"Public schools belong to us, and we know we deserve better," said a Sunrise Movement organizer and the youngest school board member in Idaho.
In the face of right-wing attacks on public schools—including climate education—more than 50 high schools nationwide launched the Green New Deals for Schools campaign Monday.
The campaign, organized by the youth-led Sunrise Movement, is demanding that school boards and districts act to provide buildings powered with renewable energy; free, healthy, local, and sustainable meals; support for finding well-paying, unionized green careers; plans for extreme weather events; and instruction about the climate crisis.
"The Republican Party knows that they don't have the youth vote," Aster Chau, who organizes for Green New Deal for Schools while attending the Academy at Palumbo in Philadelphia, Pennsylvania, said in a statement. "They've spent the last few years antagonizing students and teachers—eroding trust in public education—in order to distract from all of the problems they've created in our society. Today, we say no more—these are our schools and our futures."
The push comes as lawmakers in Republican-controlled states have increasingly attempted to mandate what can be taught in the classroom. In Georgia, for example, a "divisive concepts" law prohibits teachers from discussing nine race-related topics. This would include the unequal impacts of the climate crisis, The Guardian pointed out, and has had an overall chilling effect on educators' willingness to raise political issues in the classroom.
"We don't learn about climate change at all," 16-year-old Summer Mathis, who studies at North Cobb High School in Kennesaw, Georgia, told The Guardian.
In Texas, meanwhile, education officials are imposing their views on climate science textbooks, and in Idaho there is an ongoing dispute over whether or not the climate crisis can be included in the curriculum at all. Florida under Gov. Ron DeSantis has approved the use of PragerU Kids materials, which include climate denying and pro-fossil fuel talking points.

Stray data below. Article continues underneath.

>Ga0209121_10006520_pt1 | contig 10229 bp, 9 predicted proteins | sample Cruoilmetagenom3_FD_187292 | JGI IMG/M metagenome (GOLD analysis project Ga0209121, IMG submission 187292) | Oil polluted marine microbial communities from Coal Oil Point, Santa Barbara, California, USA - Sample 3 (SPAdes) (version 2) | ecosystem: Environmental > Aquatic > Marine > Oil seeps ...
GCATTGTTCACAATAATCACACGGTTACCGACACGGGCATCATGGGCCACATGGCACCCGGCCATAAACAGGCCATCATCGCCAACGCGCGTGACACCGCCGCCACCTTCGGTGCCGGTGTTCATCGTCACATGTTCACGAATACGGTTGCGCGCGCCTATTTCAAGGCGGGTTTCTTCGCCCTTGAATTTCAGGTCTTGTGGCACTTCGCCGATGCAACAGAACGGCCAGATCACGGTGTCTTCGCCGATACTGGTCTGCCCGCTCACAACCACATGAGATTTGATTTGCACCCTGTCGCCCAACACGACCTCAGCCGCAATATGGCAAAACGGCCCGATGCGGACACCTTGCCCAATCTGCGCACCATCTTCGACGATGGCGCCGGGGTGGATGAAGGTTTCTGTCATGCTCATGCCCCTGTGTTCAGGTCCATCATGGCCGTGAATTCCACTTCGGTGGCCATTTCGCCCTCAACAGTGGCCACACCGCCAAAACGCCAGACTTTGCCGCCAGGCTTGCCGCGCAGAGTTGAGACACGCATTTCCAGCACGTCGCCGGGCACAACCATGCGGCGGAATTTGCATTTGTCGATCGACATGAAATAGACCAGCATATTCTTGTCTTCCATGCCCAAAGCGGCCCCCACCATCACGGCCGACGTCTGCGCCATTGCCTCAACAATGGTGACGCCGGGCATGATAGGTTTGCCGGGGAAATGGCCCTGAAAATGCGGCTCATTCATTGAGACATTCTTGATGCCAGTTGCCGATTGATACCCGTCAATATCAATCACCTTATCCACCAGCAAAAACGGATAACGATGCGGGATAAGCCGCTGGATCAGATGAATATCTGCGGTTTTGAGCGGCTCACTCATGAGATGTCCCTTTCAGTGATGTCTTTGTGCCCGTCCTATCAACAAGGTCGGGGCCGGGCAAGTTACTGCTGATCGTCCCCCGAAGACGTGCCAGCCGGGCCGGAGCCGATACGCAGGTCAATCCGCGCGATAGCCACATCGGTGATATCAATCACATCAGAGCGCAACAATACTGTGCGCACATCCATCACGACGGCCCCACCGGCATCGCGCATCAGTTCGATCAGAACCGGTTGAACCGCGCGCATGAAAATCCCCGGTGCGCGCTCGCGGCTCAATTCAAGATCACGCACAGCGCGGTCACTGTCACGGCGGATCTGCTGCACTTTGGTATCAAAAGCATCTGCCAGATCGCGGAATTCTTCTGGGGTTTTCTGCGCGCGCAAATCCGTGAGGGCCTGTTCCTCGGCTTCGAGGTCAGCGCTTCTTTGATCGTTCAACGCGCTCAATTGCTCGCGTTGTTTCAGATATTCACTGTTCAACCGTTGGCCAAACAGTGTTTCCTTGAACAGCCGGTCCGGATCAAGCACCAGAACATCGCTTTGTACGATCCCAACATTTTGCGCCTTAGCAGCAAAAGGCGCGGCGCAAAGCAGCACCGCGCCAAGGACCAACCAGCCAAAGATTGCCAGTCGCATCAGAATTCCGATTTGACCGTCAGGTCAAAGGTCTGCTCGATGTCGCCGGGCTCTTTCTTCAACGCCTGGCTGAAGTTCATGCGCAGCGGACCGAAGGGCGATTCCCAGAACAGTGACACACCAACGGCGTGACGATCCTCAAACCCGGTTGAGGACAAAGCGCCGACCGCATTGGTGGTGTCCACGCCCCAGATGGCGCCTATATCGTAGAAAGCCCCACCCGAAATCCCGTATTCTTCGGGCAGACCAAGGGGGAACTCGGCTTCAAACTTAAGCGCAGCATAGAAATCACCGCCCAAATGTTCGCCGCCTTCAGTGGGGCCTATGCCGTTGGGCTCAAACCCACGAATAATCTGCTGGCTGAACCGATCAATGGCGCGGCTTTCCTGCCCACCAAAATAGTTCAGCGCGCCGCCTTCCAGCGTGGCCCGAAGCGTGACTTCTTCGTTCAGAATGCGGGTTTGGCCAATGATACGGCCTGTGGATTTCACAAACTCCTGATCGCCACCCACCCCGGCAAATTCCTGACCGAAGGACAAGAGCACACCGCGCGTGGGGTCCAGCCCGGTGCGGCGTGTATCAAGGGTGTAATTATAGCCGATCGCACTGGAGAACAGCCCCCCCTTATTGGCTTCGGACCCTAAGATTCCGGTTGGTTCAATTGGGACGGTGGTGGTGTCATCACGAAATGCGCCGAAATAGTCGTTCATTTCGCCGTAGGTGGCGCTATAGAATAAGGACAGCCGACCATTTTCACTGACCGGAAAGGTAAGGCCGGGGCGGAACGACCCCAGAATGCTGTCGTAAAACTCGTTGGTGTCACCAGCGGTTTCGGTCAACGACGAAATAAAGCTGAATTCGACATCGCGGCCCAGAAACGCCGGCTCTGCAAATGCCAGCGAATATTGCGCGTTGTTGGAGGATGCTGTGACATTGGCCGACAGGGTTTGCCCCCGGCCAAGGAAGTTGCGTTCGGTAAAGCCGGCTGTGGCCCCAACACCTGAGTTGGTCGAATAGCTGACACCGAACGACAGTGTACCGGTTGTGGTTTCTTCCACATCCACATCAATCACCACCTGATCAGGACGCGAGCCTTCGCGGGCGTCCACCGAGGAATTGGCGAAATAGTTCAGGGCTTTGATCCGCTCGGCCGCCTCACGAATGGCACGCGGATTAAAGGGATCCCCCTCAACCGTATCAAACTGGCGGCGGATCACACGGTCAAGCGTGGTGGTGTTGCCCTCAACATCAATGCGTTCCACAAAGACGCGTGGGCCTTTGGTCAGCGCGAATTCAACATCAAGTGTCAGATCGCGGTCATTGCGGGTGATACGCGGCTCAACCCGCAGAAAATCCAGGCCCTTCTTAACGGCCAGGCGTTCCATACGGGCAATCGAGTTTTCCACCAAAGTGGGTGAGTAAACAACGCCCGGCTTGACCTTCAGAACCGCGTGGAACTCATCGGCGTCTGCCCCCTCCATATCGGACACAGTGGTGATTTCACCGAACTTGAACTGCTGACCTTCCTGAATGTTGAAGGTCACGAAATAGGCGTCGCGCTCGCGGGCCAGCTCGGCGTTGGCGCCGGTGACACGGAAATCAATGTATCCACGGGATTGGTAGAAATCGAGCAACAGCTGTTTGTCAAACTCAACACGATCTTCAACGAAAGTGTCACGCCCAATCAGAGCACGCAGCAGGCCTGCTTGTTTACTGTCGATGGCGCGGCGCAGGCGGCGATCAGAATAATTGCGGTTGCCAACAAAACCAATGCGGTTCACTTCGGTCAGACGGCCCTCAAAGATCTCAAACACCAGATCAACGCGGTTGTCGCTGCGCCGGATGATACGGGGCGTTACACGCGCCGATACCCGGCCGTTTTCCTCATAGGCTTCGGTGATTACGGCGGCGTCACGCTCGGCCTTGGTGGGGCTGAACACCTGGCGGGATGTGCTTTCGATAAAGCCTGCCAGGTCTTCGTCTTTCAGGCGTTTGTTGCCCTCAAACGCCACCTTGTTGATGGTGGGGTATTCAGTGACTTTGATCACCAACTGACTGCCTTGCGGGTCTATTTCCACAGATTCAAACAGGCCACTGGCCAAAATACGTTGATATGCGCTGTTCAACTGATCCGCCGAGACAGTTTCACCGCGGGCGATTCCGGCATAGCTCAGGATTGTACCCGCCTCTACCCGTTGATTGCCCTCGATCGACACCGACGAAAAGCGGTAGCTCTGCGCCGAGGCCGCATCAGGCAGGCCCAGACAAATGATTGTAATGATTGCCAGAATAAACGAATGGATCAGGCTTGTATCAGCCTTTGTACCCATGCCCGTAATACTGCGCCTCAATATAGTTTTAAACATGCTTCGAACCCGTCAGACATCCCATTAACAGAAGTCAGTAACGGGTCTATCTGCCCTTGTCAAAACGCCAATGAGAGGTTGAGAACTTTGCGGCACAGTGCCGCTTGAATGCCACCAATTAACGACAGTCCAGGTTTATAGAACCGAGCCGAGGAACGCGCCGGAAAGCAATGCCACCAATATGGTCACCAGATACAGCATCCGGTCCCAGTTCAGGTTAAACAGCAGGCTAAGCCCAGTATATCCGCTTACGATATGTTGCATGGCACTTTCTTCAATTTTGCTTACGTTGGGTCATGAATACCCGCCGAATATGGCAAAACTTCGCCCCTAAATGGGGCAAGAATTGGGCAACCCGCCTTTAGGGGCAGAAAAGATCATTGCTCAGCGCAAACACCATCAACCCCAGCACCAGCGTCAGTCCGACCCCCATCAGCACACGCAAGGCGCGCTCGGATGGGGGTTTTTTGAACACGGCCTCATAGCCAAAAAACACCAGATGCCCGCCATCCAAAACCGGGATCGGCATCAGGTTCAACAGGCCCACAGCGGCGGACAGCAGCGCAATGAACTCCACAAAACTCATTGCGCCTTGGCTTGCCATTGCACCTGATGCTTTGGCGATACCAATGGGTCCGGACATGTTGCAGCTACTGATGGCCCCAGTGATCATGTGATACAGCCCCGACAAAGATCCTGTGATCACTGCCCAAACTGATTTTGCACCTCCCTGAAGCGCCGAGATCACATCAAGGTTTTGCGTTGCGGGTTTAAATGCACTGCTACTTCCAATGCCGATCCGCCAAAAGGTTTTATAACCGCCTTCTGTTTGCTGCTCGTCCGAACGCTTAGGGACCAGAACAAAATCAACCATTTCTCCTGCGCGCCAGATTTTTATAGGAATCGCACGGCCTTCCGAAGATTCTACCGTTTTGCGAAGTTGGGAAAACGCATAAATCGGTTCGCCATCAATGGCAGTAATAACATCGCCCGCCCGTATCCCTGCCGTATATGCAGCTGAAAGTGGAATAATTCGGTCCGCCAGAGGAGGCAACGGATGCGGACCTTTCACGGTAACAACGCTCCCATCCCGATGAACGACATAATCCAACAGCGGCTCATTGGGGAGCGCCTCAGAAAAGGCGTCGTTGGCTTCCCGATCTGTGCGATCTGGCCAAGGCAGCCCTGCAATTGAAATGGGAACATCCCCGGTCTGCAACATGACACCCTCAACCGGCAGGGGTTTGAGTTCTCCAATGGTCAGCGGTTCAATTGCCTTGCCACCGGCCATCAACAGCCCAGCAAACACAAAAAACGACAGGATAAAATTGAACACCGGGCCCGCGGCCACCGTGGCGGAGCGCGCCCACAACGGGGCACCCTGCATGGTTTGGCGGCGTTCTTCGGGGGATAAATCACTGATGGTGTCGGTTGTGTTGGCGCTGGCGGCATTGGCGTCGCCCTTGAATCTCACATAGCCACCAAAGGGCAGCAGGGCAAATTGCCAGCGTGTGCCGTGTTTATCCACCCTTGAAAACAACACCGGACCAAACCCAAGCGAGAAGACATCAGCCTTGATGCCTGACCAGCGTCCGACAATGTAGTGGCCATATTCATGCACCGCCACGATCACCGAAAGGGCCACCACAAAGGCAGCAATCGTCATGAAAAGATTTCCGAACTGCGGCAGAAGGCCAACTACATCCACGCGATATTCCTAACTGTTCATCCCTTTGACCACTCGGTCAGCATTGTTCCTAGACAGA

"It's really scary knowing that I'm underage, and can't vote to elect the people making these big decisions about our futures."
Beyond curriculum building, there are many things that schools in all states can do to better prepare for and fight the climate crisis.
Currently, public elementary, middle, and high schools use around 9% of the energy consumed by commercial buildings in the U.S., Lisa Hoyos, the national climate strategy director for the League of Conservation Voters, wrote in an op-ed for The Progressive Friday. Switching them all to renewable energy would have the same impact as removing 18 coal plants from the grid.
Schools can also do more to prepare for extreme weather events. In Philadelphia, for example, Chau started school during a heatwave in a building that lacked air conditioning, they told The Guardian.
"Being a youth right now is really scary," Chau said. "It's really scary knowing that I'm underage, and can't vote to elect the people making these big decisions about our futures, not having a say in that."
The new campaign is partly a way to change that.
"For too long, students have been left out of the decision-making spaces within our schools," Shiva Rajbhandari, a Sunrise Movement organizer who is also the youngest school board member in Idaho, said in a statement. "Students are the most important constituents of our school boards, and they deserve to call the shots for their own education. Public schools belong to us, and we know we deserve better."
The campaign comes out of a camp that the Sunrise Movement ran this summer to train hundreds of high school students to advocate for themselves and their communities.
The young people have older allies as well. This week Rep. Jamaal Bowman (D-N.Y.) and Sen. Ed Markey (D-Mass) will reintroduce their Green New Deal for Public Schools Act with hundreds of students present, according to The Guardian.
"Our generation is on the frontlines of this fight," 17-year-old campaign leader Adah Crandall said in a statement, "and it's time for our school districts to take real action."